NHS North West London Potential change of control at AT Medics Ltd public webinar 22 January 2024

NHS North West London has been notified of a potential change of control of AT Medics Ltd. AT Medics Ltd provides general practice care to patients across North West London. Members of the public and interested stakeholders were invited to attend a webinar from 3 to 4pm on Monday 22 January 2024 to give their feedback and ask questions.

View the presentation

  • During the meeting there was general concern about the type of organisation that was talking control of AT Medics Ltd and their ongoing commitment to investing in providing high quality patient care.
  • Attendees wanted to understand the due diligence process and what it entailed.
  • Detailed below are questions and answers that came out of the meeting. Please note they are not verbatim questions and answers but a summary of the main questions raised and answers given.
  • For a full flavour of the discussion, please view the video above.
  • If anyone has any further comments or feedback please email nhsnwl.communications.nwl@nhs.net

Questions and answers

Please note these are anonymised, collated and edited questions and answer that act as a summary of questions, answers and comments given in the meeting.

I am concerned about the condition of the Earl’s Court Health and Wellbeing Surgery building which has not been upgraded since it opened. Planning permission has been granted for the building but nothing has happened.

When the practice first opened it was meant to be some sort of health and wellbeing centre but it dropped off the agenda.  Dr Fiona Butler does want to bring to this back and this should be encouraged.

Earls Court is not owned by AT Medics and would not be picked up as a result of the change of control process.  Any issues are general estate issues and would need to be picked up as part of the overarching estates strategy for North West London.  We will talk to our estates team to seek clarification on what is happening.

My understanding is in the chain of ownership, that all the practices including the nine of which are in North West London are being sold to this company called T20 Osprey Care limited or HCRG Care Group. In the Health Service Journal, they were saying this is a £35 million purchase by an equity company with a with a single director called Tristan Ramus. And is there anything you can do to stop the change of control?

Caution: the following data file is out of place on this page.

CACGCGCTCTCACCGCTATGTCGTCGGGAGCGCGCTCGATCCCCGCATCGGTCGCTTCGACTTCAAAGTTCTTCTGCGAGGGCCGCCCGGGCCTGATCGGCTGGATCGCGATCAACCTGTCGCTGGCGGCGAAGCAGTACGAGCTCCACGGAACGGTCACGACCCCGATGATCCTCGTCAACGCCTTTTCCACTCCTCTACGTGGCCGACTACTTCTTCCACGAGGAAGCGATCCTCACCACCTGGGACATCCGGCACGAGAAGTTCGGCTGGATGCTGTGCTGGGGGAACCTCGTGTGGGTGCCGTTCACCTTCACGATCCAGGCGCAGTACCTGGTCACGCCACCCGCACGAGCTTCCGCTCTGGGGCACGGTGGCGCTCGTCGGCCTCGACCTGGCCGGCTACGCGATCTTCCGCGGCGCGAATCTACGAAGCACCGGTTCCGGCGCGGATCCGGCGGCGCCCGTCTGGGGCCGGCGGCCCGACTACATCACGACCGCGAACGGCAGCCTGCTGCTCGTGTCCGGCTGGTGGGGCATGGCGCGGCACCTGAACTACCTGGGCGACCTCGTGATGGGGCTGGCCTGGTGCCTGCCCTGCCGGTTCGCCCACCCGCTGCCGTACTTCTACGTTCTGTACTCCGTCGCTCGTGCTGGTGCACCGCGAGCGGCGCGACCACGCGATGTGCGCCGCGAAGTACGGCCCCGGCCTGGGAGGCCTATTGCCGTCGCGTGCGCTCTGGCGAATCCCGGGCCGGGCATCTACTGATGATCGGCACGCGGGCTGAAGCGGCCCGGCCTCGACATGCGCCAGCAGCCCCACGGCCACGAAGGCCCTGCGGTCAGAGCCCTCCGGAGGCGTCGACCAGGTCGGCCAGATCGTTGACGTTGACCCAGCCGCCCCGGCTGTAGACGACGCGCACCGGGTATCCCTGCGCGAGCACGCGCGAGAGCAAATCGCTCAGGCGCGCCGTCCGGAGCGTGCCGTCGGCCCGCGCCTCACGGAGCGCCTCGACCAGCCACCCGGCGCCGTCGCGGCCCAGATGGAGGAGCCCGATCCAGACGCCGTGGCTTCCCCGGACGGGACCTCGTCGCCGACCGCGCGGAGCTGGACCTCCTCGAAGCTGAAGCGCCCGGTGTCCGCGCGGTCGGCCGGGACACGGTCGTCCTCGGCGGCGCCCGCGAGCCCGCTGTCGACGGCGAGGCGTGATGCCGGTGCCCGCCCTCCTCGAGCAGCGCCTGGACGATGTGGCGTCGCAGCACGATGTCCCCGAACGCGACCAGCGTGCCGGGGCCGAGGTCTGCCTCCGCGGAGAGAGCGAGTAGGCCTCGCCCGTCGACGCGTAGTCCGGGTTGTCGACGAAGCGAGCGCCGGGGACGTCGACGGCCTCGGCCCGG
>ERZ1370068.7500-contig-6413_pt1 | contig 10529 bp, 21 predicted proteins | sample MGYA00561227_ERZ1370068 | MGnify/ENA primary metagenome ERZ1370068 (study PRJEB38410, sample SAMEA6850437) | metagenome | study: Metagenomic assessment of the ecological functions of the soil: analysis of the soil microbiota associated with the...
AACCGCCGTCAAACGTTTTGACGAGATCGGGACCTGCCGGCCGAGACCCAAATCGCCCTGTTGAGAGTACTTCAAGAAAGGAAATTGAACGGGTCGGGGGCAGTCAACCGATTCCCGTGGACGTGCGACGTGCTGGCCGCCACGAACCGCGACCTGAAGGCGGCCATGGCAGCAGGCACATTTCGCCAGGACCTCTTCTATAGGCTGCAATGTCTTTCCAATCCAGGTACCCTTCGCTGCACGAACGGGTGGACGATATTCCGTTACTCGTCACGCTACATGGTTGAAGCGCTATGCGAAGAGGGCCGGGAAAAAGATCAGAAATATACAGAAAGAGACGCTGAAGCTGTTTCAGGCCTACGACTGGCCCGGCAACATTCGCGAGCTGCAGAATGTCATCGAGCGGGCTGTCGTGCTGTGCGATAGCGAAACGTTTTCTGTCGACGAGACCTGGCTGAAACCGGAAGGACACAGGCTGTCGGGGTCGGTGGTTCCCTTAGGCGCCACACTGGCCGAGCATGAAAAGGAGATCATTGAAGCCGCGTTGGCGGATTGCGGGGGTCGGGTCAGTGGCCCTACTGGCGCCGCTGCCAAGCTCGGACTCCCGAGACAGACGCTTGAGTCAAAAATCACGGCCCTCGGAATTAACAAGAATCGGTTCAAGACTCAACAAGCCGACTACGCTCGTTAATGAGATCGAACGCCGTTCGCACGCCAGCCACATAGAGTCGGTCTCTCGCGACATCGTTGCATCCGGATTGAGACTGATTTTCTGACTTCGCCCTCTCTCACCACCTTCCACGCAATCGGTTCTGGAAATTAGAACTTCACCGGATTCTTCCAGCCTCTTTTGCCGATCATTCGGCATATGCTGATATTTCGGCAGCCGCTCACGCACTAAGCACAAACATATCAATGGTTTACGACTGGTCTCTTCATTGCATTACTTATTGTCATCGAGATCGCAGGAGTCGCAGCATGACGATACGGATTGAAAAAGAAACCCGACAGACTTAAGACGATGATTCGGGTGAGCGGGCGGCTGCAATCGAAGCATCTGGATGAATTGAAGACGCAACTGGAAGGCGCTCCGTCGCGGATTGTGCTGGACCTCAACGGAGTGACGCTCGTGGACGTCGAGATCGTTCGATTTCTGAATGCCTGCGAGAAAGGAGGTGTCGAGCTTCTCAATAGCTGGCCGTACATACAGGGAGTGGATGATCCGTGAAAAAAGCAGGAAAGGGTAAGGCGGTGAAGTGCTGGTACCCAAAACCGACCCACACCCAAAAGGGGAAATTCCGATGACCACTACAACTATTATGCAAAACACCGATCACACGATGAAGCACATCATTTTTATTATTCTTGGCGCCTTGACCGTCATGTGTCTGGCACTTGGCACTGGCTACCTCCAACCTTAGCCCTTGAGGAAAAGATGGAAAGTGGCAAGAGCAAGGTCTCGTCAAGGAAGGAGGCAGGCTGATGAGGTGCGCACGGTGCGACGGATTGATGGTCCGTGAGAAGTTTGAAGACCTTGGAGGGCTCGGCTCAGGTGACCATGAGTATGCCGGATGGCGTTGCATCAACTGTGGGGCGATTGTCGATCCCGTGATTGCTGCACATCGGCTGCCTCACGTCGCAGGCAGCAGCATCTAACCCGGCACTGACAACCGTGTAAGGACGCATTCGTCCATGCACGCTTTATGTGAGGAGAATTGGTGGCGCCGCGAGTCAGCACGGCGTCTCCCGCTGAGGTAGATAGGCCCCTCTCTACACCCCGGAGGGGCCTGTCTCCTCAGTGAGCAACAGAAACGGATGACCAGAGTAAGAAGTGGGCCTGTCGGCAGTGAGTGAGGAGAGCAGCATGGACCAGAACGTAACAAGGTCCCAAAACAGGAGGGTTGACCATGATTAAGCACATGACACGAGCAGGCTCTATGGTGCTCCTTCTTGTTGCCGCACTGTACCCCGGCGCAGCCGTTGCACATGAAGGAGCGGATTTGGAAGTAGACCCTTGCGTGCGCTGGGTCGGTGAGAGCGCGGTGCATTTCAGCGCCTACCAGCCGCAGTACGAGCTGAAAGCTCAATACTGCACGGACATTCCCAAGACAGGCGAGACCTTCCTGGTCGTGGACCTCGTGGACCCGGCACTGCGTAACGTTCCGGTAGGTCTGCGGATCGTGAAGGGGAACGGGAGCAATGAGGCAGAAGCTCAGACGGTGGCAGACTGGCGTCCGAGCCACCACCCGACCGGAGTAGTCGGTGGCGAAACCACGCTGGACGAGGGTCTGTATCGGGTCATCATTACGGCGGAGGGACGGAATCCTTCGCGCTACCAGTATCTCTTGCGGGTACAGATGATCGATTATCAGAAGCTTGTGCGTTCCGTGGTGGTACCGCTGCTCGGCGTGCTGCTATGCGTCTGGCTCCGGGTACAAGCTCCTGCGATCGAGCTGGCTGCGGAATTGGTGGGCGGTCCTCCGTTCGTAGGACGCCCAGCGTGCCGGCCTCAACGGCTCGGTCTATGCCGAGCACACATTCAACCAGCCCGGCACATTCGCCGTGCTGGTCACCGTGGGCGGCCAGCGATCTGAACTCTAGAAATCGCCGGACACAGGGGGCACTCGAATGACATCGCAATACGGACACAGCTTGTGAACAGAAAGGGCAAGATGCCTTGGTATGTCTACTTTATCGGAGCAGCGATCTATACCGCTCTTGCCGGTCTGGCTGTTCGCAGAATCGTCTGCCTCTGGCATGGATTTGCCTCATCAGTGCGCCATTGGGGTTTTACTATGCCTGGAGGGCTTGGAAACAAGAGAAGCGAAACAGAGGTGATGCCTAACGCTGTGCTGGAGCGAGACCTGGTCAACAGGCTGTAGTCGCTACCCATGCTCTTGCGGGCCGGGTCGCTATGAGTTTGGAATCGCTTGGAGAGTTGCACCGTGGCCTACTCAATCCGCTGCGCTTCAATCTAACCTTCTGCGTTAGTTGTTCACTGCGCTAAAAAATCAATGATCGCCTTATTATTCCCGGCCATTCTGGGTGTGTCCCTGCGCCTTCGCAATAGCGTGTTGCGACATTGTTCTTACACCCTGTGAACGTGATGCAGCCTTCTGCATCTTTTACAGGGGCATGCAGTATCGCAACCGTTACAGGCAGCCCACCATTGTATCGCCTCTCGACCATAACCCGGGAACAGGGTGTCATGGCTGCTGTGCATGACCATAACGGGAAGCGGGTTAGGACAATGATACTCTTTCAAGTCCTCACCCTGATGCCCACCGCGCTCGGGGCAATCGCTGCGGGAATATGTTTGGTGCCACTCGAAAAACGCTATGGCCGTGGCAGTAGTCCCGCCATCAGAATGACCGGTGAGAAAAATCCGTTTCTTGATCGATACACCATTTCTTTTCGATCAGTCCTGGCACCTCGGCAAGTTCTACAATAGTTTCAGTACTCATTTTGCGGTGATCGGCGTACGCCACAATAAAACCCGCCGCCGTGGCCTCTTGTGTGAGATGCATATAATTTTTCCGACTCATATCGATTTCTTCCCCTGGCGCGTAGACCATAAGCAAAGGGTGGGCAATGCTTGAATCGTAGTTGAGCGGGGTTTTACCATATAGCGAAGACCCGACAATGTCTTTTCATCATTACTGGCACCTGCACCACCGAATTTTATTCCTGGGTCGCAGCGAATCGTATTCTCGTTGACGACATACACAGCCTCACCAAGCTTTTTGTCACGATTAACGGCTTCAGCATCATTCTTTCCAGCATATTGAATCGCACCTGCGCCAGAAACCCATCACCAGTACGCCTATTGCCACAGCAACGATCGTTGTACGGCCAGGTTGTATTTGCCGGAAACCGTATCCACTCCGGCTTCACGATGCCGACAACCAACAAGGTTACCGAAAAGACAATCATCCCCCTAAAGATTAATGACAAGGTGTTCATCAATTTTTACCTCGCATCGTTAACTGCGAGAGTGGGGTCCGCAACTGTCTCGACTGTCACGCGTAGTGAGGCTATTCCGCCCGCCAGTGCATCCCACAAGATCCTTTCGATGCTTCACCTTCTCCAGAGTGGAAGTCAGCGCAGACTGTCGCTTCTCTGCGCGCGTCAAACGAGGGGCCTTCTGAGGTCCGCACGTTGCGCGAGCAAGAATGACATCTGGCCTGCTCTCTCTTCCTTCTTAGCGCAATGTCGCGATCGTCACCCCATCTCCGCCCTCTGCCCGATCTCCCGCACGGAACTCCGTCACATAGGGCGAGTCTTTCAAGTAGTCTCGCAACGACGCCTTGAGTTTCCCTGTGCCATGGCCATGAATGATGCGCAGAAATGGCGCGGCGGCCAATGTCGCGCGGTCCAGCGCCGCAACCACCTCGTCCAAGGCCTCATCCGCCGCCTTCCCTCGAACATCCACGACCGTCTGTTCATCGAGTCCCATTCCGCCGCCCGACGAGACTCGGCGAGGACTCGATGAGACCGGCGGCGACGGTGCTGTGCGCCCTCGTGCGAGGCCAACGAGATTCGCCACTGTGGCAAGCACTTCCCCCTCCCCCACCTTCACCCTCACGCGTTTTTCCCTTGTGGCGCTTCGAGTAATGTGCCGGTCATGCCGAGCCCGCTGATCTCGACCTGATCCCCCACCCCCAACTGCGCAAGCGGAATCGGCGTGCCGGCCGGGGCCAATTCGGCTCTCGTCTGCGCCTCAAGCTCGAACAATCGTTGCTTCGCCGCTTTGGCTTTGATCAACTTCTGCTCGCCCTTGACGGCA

The change of control is in relation to Operose Health. The sale has not taken place yet as the change of control hasn't so far been confirmed or refused.

Do they have to keep the same opening hours and staffing levels, the same level of qualification of staff and the same services?

The APMS contract sets out the basic core essential services that need to be provided. At time of procurement additional local requirements can be included. For example, longer opening times.

In terms if staffing, they need to provide suitably trained and skilled staff in order to provide those services, whether that's GPs, nurses and other health professionals, and have to have the right skill mix to deliver the services they have been commissioned to provide.

We can't require them to keep the same people because people change jobs and people move on.

Are they allowed to try and attract patients from other GP practices locally?

Any general practice can market themselves and up to a degree so they can put leaflets through local letterboxes or posters outside of practice or whatever it is that that is allowable.  They do need to factual, and cannot say other services are of a lower standard than theirs. They can day they are taking on new patients, please come along and see what we're doing or here's our range of services that we offer.